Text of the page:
Watch highlights of Frazier here:
Frazier scores 36 points
The Knicks retired Frazier’s number #10 Jersey in 1979.
Frazier is still a commentator to this day for the MSG network.
When is comes to NBA villains, I don’t think they come any bigger than Bill Laimbeer. He was passionately disliked by not only NBA fans, but NBA players a like. There was however one place that Laimbeer was loved, and that was the city of Detroit. Laimbeer was drafted with the 65th pick of the 1979 draft, by the Cleveland Cavaliers. His rookie season produced 11.6 points-per game and 10.1 rebounds. His second season would see those numbers increase, and he caught the eye of another NBA team in the league.
The Detroit Pistons were looking for some more grunt and physicality, and that is exactly what they saw in the raw Laimbeer. They managed to acquire him in a trade at the end of the 1982 season. Laimbeer would make an immediate impact becoming an All-Star in his first season at the Pistons. He worked perfectly with the teams new point guard, a man by the name of Isiah Thomas. Laimbeer was a competitive beast, and would lead the league in rebounds in 1986. He appeared in the total of 4 All-Star games and consistently put of double-doubles for the Pistons.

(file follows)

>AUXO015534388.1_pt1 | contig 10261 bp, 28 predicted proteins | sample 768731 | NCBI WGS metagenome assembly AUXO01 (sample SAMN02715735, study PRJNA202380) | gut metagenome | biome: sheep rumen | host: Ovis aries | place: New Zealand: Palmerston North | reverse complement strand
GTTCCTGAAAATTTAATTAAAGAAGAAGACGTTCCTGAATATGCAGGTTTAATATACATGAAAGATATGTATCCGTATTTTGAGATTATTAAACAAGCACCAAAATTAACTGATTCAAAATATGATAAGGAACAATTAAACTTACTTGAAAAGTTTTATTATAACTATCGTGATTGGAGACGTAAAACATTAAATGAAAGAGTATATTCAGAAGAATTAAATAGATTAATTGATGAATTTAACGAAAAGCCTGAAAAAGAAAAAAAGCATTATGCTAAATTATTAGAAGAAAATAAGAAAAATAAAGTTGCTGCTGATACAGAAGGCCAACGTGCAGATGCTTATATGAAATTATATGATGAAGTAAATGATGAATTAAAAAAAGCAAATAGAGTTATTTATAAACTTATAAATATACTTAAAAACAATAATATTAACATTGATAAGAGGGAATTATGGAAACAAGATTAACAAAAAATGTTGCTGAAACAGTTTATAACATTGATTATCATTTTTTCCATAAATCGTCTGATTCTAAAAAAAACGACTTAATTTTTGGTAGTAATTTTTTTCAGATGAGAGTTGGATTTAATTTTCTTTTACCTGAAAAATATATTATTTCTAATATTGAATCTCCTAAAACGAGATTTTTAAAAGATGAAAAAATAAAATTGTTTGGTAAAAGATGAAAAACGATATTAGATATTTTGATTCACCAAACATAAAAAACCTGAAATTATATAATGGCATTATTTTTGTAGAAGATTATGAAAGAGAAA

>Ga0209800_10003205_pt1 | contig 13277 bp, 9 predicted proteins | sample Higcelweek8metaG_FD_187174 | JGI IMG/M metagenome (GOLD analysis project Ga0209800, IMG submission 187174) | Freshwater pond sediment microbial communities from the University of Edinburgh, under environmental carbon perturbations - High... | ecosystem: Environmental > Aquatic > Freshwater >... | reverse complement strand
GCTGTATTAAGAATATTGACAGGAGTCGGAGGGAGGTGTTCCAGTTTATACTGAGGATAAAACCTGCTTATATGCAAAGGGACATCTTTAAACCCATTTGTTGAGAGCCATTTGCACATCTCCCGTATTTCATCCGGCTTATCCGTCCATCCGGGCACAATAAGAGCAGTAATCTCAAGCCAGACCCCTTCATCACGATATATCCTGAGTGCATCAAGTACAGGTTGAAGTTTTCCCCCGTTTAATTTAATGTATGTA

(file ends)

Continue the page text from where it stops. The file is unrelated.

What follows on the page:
Two things you can’t deny about Bill Laimbeer, was his toughness and durability. An example of this was the fact that he played in 10 straight seasons for the Pistons, where he only missed a total of 3 regular season games. Statistically Laimbeer’s best season came during the 1985-86 season where he averaged 16.6 points per game and 13.1 rebounds. Laimbeer also started to become a 3-point threat as his career progressed, which was impressive for a man who stood at 6-11 and weighed 111 kg. His career 3-point percentage was 32%. His field goal percentage was an impressive 49%.
Click on the link for highlights:
Bill Laimbeer highlights
One thing that Bill Laimbeer developed across his NBA career was the reputation for being a thug. Players and fans alike would consider him a dirty player, who was ruining the game of basketball. Did that bother Laimbeer? No! He embraced the role of the villain, along with his teammates which brought on the inception of the name ‘Bad Boys’. Bill Laimbeer would show no mercy on the basketball court. You would have to earn every point when you lined up against the Detroit Pistons. This style would help see the Pistons win back to back NBA championships in 1989 and 1990. They remain in infamy as the ‘Bad Boy’s’ and Laimbeer was a huge part of their legacy. Love him or hate him, Bill Laimbeer was an icon of the game. Loved by his fans and teammates, and loathed by the rest. As a basketball player, Laimbeer’s stats stack up as a very solid NBA player, who was rebounding machine and a constant double-double performer.
Bill Laimbeer was a 4 x All-Star.
Bill Laimbeer currently coaches the New York Liberty in the WNBA.